`It was a Sunday and I alighted at Victoria Terminus (Mumbai's rail terminal), which was opposite the Times of India House,' Dharmendra says. 'I called up the Filmfare office and luckily Ewing had come in. When we met, she extended her hand, our maine apna haath sharmaate sharmaate uss ki taraf badhaayaa (and I shyly extended my hand too). I was from a village, and my plus point was the basic sabhyata (civility) ingrained within me. I also blushed, and this habit of blushing is not something that can be forced into you!' he smiled. 

Dharam was taken to a hotel. But the air-conditioned room suffocated the actor and despite being a Punjab da puttar, he shivered in the artificial cold. It took the young Dharam a good while to make friends with the city and the sea! 

When it came down to business, he was put in a bus full of young men (and women), nervously cracking their fingers and chewing on their nails. They were all contestants of the first-ever Filmfare Talent Hunt. It was on this bus that he finally was to meet his destiny! A young man named Arjun Hingorani, a dental surgeon by qualification, had accompanied a female candidate, and was struck by his looks. At that point, Dharam could have never guessed that he would one day be everlastingly grateful to this man. 
A young man named Arjun Hingorani, a dental surgeon by qualification, had accompanied a female candidate, and was struck by his looks. At that point, Dharam could have never guessed that he would one day be everlastingly grateful to this man.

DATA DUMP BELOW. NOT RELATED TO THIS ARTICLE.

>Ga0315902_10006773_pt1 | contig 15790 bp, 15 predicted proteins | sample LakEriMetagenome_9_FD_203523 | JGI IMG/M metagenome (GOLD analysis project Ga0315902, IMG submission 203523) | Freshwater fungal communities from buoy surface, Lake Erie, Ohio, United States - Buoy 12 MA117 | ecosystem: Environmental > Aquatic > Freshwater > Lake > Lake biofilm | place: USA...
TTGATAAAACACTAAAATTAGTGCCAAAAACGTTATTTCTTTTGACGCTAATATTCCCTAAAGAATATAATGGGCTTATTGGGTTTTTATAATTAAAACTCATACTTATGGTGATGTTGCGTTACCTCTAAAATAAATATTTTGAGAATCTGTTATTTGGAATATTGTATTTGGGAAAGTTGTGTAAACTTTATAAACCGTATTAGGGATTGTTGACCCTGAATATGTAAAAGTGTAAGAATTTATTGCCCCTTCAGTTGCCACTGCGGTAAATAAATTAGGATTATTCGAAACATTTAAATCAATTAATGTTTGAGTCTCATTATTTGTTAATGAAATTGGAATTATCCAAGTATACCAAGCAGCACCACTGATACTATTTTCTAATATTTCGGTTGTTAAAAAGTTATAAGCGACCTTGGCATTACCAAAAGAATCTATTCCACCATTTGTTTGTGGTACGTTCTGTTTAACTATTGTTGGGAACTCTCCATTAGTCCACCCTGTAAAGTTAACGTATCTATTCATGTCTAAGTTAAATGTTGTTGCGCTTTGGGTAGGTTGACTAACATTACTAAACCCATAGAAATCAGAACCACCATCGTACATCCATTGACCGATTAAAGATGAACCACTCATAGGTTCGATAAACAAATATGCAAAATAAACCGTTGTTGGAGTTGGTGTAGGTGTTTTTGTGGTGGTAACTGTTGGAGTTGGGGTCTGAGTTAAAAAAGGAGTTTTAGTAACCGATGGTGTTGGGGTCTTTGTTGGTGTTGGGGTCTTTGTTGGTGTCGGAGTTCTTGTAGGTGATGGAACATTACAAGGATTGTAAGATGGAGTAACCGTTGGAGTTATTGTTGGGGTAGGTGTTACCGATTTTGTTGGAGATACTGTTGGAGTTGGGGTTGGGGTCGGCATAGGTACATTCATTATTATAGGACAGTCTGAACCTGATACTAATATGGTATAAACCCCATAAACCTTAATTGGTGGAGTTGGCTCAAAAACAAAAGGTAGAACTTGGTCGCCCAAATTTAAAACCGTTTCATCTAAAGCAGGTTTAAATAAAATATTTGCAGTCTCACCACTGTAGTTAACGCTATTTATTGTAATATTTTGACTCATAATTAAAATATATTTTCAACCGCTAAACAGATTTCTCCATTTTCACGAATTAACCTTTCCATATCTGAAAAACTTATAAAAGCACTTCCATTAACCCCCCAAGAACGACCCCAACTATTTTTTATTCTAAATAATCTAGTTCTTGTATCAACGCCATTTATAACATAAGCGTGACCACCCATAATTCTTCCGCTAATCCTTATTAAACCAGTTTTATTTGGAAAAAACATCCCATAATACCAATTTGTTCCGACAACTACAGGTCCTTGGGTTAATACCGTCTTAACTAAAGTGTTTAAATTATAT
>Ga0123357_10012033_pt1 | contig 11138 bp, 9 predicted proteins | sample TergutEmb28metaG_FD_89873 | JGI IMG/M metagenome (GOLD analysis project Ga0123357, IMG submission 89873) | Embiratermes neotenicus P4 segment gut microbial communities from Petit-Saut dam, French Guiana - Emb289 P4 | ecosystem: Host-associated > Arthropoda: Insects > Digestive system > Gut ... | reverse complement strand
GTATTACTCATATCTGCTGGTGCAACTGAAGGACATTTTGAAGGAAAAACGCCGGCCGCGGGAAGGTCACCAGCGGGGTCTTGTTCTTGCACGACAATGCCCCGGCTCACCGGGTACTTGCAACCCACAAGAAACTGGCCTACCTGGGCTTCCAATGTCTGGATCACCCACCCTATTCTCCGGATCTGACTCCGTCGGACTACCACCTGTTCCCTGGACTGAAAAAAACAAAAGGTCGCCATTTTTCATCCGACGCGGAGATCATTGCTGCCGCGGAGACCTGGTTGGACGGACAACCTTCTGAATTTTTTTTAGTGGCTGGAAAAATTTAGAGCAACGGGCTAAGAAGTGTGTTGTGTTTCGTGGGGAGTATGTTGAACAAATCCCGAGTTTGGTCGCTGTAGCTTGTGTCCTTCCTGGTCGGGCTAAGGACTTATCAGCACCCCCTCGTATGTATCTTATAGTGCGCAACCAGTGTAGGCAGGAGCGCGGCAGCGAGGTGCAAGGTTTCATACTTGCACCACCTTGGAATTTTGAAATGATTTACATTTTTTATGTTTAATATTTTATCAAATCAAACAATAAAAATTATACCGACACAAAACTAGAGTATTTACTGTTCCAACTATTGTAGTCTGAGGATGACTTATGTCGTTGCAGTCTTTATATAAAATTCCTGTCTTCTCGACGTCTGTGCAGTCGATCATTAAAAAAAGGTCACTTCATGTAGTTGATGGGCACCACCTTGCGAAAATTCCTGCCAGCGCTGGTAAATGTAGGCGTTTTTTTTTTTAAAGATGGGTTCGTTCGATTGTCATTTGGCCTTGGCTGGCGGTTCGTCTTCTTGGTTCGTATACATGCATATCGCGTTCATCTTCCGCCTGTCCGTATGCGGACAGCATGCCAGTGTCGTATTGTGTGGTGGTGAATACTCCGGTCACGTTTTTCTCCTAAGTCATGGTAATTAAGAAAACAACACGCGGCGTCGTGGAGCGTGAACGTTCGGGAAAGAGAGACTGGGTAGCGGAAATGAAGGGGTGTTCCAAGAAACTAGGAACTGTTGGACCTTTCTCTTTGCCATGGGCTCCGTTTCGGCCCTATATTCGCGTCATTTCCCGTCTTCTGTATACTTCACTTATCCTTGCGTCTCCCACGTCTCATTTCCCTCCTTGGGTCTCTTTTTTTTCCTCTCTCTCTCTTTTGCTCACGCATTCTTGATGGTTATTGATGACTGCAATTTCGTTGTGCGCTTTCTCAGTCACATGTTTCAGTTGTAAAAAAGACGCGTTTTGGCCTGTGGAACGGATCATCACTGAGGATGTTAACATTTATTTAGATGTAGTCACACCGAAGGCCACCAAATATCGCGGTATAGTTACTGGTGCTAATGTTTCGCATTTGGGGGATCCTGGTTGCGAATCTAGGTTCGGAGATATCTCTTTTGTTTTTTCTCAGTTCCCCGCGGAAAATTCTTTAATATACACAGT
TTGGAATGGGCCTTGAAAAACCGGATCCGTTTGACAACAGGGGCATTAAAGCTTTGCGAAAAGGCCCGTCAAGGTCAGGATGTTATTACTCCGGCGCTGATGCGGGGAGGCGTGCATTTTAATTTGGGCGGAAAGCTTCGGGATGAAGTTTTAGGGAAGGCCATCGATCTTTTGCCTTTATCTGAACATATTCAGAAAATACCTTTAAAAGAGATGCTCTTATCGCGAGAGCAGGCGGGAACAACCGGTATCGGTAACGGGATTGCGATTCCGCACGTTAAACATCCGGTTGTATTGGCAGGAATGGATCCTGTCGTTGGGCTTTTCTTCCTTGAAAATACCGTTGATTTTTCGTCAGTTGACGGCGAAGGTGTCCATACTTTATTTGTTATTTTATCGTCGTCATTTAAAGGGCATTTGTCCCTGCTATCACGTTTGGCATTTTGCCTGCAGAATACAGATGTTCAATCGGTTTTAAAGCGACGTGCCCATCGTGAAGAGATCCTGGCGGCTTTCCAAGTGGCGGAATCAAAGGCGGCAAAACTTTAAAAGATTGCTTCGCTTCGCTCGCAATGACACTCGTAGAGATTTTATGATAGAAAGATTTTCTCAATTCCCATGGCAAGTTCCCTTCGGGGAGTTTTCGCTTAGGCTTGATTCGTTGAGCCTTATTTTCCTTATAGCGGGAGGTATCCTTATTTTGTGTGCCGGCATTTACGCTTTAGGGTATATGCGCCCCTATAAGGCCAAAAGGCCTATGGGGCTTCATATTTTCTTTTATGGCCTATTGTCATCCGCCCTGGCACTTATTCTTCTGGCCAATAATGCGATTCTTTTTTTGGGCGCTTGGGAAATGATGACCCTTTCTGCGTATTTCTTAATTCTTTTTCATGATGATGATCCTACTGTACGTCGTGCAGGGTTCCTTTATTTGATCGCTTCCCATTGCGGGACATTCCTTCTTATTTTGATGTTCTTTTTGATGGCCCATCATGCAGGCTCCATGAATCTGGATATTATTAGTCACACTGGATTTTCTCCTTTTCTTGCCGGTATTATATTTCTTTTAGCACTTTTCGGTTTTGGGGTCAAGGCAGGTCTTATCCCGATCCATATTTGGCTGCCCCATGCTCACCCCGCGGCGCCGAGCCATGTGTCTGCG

The Filmfare phase created a mélange of memories for him. One more pleasant memory again pertained to Dilip Kumar. He was introduced to his sister Farida, who was in charge of doing make-up for the contestants. Dharam declared his adulation for her brother and she actually arranged a meeting between Dharam and his idol the next day. It was winter and Kumar gave Dharam a jacket to protect himself. It was manufactured in Paris and was obviously expensive, and Dharam preserved it for a long time as a memento. 
One more pleasant memory again pertained to Dilip Kumar. He was introduced to his sister Farida, who was in charge of doing make-up for the contestants. Dharam declared his adulation for her brother and she actually arranged a meeting between Dharam and his idol the next day.
The Dilip Kumar-Dharmendra friendship continues to this day, with the actor still an avid fan of the senior legend. It pains him now to see his idol and inspiration be so unwell and frail, and it pains him even more that Dev Anand and Raj Kapoor are no more.

It was not an easy phase for Dharmendra, whom Gulzar describes as someone who, even now, remains an innocent child at heart. Insults, heartbreaks, humiliations and setbacks are part and parcel of every human being's struggle package. For this soft-natured young man from the hinterlands of Punjab, it was, arguably, a shade more intense, a tad more unsettling and demoralizing. 
 


This has been reproduced from the book Dharmendra: Not Just A He-Man. 
The banner image did not appear with the original publication and may not be reproduced without permission. 

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About the Author

Rajiv Vijayakar has been an entertainment journalist for over twenty-six years, and has twice been National Film Awards Jury member. He is also a consultant at India’s first music-based museum at Bangalore. An authority on Indian films, he is the author of The History of Indian Film Music.

Other Articles by Rajiv Vijayakar